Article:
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Latency and dropped frames RRS feed

  • Question

  • I'm new to C# and found the naive approach to coding bit me in the rump. I ran over the frame time by 1ms and since I wasn't making 30 fps WPF dropped my frame rate dynamically to 2-8 fps. So I added in instrumentation to see where my time went, optimized things a bit and got it down to 14ms per frame. As long as I was at it I thought I should count dropped frames and average latency.

    I found two problems. One is the frame number in the ImageFrame is advancing at a rate of 60 fps. There is no 60 frames to get though. Dropping out sections of my code I can drop my time in the event handler to under 4ms, low enough to sustain 60 fps. The other problem is the frame time is from an unknown time. The time starts during the call to Initialize, but that call takes nearly half a second to run. It seems to start within 50ms of that call, but it seems unlikely the actual latency is 50ms. There needs to be a way to synchronize to that timer.

    Sunday, July 17, 2011 6:19 AM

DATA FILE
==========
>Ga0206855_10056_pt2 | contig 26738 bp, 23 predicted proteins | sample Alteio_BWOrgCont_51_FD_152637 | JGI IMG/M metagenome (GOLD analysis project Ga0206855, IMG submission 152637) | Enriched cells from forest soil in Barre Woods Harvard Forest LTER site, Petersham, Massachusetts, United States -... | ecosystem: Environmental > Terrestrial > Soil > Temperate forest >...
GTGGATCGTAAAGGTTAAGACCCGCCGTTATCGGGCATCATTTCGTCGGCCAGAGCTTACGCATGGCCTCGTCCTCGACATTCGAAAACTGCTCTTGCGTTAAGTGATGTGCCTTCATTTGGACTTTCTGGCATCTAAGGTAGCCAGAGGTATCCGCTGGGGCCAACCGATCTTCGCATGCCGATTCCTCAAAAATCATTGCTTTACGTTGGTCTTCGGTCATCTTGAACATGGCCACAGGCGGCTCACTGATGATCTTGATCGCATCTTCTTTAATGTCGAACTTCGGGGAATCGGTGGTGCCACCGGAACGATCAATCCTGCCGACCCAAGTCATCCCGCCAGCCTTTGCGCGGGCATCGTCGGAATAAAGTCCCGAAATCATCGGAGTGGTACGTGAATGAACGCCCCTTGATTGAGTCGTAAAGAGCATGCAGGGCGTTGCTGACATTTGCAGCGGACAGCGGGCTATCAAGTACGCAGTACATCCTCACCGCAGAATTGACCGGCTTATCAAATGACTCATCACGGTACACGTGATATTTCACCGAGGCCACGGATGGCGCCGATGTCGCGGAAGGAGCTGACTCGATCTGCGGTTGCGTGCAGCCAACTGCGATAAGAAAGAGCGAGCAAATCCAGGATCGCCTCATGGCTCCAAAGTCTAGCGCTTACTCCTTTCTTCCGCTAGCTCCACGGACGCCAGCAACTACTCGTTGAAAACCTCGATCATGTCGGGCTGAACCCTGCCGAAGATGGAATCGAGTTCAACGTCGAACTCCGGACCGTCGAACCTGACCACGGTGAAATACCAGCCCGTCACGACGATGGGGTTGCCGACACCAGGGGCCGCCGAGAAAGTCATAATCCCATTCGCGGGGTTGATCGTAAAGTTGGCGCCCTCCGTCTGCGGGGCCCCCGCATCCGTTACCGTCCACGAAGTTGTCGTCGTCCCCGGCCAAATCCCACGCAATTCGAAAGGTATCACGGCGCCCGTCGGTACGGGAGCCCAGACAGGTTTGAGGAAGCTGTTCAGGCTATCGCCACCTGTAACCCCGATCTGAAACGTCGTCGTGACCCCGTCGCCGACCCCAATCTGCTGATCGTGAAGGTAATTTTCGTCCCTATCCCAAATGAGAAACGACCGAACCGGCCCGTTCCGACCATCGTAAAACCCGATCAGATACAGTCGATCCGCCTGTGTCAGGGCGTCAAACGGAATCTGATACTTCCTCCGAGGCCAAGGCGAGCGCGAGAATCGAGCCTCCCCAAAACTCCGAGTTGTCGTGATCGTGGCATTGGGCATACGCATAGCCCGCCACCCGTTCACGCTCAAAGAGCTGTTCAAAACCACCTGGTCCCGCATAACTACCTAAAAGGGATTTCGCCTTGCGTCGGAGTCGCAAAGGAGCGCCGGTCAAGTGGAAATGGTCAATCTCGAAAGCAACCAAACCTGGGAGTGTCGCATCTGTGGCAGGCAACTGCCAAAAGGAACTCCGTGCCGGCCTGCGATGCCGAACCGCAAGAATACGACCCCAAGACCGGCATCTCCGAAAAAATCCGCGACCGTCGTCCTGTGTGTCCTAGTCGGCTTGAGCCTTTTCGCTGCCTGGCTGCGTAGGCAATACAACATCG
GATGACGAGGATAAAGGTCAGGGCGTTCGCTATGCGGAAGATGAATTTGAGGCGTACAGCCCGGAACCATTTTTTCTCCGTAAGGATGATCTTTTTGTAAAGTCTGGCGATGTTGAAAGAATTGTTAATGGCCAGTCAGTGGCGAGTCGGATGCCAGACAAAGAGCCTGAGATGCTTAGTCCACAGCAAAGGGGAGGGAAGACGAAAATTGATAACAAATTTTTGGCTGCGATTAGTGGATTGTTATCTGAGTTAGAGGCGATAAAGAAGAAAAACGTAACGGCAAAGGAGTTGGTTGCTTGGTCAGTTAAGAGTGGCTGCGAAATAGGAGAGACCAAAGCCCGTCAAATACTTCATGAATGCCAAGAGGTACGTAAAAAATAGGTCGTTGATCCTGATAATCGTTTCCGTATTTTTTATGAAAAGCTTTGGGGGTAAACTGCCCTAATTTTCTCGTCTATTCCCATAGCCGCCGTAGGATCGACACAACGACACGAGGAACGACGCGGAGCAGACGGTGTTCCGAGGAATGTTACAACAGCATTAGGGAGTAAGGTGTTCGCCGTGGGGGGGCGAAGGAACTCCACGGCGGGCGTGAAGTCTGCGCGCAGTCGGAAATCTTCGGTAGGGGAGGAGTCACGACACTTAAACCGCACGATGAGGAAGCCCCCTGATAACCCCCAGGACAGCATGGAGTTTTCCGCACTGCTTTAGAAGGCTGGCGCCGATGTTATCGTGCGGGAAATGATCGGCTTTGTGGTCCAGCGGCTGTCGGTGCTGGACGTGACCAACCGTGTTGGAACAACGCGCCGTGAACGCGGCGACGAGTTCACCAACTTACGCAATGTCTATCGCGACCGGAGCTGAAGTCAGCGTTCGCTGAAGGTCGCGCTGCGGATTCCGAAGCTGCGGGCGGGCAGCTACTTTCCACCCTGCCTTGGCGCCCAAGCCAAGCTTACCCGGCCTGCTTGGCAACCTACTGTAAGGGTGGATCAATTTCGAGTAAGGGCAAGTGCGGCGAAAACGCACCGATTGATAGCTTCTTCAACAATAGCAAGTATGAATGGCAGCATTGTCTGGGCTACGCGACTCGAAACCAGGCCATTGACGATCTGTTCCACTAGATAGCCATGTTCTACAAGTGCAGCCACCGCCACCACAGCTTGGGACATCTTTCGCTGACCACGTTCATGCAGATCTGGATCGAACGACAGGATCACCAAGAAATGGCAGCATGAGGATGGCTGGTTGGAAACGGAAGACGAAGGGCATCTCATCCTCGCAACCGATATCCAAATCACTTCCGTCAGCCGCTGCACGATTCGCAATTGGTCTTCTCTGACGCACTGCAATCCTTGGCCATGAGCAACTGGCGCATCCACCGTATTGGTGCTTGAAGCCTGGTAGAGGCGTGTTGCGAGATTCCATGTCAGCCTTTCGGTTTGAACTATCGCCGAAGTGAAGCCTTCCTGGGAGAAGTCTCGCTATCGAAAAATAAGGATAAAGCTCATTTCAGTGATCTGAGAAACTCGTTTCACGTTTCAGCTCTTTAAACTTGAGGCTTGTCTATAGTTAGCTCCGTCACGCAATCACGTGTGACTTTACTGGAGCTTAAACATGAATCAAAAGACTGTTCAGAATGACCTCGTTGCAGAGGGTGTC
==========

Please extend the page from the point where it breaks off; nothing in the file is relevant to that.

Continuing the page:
Answers

All replies

  • Investigating I found a way to measure the latency. I displayed the time down to the millisecond in big letters on the screen updated every millisecond. That drove the WPF frame rate to 90 FPS though the screen refresh rate is only 60hz. I also displayed the video stream off the camera and then pointed the camera at the screen. That gives me an image of the time displayed on the screen when the image was captured and the time of the frame displayed at that time. That gave about 114ms latency. That isn't accurate to the ms though since the screen is only updated every 1/60th of a second and a frame is only captured every 1/30th of a second. So perhaps 50ms is accurate for the latency to the start of the event handler.
    Sunday, July 17, 2011 9:02 PM
  • About the ImageFrame number advancing at a rate of 60fps instead of 30fps, this is a known issue that we're addressing.

    Eddy


    I'm here to help
    Monday, July 18, 2011 7:00 PM